Guest Post: Meeting our Adopted Children's Siblings
This guest post comes from an adoptive parent who needs to remain anonymous. If you follow a few adoption blogs, you may already have seen this elsewhere - the author wishes to share it as widely as possible in the hope that other adoptive parents can benefit from their experience. I am more than happy to support their wish.
I need to get this out of my system, but I am doing it anonymously, as there are so many risks involved with sharing this, but so much information that may help others in the community, I have asked some bloggers to host it for me, so apologies if it leaves you feeling it comes from nowhere.
We have been a family brought together by adoption for over 10 years. There are a few of us in the family, however, it always struck me that given we read our children’s CPRs and all the other information we receive, if we are lucky enough to receive it all, there are extended family who naturally become our family.
My children’s siblings are always a part of my life, they are family too.
Over the weekend we were lucky enough, after three years of trying, to meet the now adult siblings of our children. A surprise message out of the blue 3 years ago instigated this meeting. It has taken us all this length of time to be able to feel able to do it. Our children were not involved. You may think that cruel, but right now they are not ready for it, and they may never be.
We met in a train station coffee shop – we felt that it needed to be somewhere that we could all feel as comfortable as possible in – as we all knew that the anxiety for us all would be immense.
I hugged sister – I was not sure how it would go, but she hugged me back. I got emotional but kept it together.
We bought coffees and we began to chat. There were no awkward moments…. It flowed.
Our first lesson: We knew all about them…. They knew nothing about us – NOTHING. They lived for the first few years not knowing what had happened to their siblings. No one had told them they had been placed for adoption. Youngest was removed from a holiday he was on – and that was the last she saw of him.
Our second lesson: Appreciation that they had been adopted. Despite the first few years of their not knowing, they have learnt enough about our children to know that they have been well looked after, and cared for, attempting to repair the damage that they have all experienced. They acknowledged that the trauma will have been more intense for our children as they had differing placements and the worst experience of our care system you can imagine.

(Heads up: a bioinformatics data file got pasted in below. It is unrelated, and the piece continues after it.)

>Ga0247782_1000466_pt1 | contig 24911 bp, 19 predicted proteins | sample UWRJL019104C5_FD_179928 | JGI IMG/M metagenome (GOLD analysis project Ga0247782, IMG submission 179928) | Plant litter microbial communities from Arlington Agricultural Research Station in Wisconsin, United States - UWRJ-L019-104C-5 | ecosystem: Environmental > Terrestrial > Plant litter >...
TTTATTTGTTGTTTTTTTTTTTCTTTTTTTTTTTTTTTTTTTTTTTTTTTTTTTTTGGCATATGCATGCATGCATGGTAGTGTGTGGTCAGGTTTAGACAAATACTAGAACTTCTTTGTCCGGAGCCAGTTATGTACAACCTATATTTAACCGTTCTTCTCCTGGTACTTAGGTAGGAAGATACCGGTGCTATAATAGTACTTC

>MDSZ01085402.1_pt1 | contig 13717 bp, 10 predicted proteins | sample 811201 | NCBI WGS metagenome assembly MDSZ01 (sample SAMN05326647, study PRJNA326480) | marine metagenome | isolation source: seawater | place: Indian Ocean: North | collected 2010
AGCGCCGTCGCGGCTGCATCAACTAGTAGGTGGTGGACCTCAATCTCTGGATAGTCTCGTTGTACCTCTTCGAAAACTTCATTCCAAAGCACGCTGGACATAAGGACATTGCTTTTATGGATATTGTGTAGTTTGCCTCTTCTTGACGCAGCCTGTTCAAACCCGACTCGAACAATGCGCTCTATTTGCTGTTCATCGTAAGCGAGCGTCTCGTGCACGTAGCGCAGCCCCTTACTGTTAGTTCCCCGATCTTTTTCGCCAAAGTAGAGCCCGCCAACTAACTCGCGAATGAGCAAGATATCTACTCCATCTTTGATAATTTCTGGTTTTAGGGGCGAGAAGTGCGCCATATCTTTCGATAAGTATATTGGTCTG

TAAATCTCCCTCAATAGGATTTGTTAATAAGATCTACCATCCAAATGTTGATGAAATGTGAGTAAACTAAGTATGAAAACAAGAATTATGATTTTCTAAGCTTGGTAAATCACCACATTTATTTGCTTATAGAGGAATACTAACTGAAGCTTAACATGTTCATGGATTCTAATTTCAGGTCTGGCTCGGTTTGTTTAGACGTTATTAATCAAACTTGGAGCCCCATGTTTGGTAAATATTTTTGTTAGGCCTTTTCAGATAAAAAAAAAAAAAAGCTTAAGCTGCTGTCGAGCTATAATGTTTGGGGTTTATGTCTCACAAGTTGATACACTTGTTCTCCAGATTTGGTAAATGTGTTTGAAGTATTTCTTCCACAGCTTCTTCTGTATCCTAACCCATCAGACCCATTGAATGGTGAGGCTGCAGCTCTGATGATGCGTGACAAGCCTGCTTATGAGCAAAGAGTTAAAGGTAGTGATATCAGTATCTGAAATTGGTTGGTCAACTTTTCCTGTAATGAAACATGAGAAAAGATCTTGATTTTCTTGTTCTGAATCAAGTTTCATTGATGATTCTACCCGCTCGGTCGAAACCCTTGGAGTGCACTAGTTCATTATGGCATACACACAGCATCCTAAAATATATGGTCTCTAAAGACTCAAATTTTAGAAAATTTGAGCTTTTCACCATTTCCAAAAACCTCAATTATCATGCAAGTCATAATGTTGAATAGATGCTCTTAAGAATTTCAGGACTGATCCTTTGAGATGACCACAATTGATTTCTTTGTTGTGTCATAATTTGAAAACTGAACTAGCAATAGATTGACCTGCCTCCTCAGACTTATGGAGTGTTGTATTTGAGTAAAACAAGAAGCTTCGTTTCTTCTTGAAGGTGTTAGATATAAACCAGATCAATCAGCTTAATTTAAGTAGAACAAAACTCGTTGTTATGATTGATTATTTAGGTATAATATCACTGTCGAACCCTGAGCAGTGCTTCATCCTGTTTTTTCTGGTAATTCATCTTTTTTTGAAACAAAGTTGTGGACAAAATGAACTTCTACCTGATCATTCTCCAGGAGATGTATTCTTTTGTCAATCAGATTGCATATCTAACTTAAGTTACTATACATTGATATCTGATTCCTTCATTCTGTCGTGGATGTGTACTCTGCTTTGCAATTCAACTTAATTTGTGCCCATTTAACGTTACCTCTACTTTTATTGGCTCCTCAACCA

Our third lesson: If only we knew then what we knew now… Yes, contact is a scary thing…. And it would have needed careful planning, facilitating and reviewing… but had I known that these siblings sat not knowing, not knowing where they were, who they were with, were we monsters, were we cruel, did we love them – that could have been easily remedied.
Their first lesson: Their siblings have been loved and cared for… to see the relief on their faces was worth every single minute of over ten years.
Their second lesson: Their siblings have very similar issues with attachment, trust, anger to them.
Their third lesson: Never assume adoption is always a bad thing. Family and friends had been rather critical of adoption….. as you would expect, and that was the siblings impression as a result. They see the difference it has made.
I did cry… I felt so patronising and insulting to these two brave souls in front of me, who had been through just as much in their childhood as my children – and I was the one crying. To be told that they are grateful that their siblings have such fantastic parents blew me away. I sniffed, sister held my hand, and I gave myself a good talking to – this was not about me.
We spent three hours together, and we have so much in common. We will meet them again, and that was a mutual decision by us all. We feel they are more a part of our family now than ever.
Their decision to share what their message will be when they do all eventually meet was upsetting, and I leave you with some of it:
“If you are expecting to meet our parents and for them to be the parents you hope for, then don’t – you will be very very disappointed.”
Thank you for reading.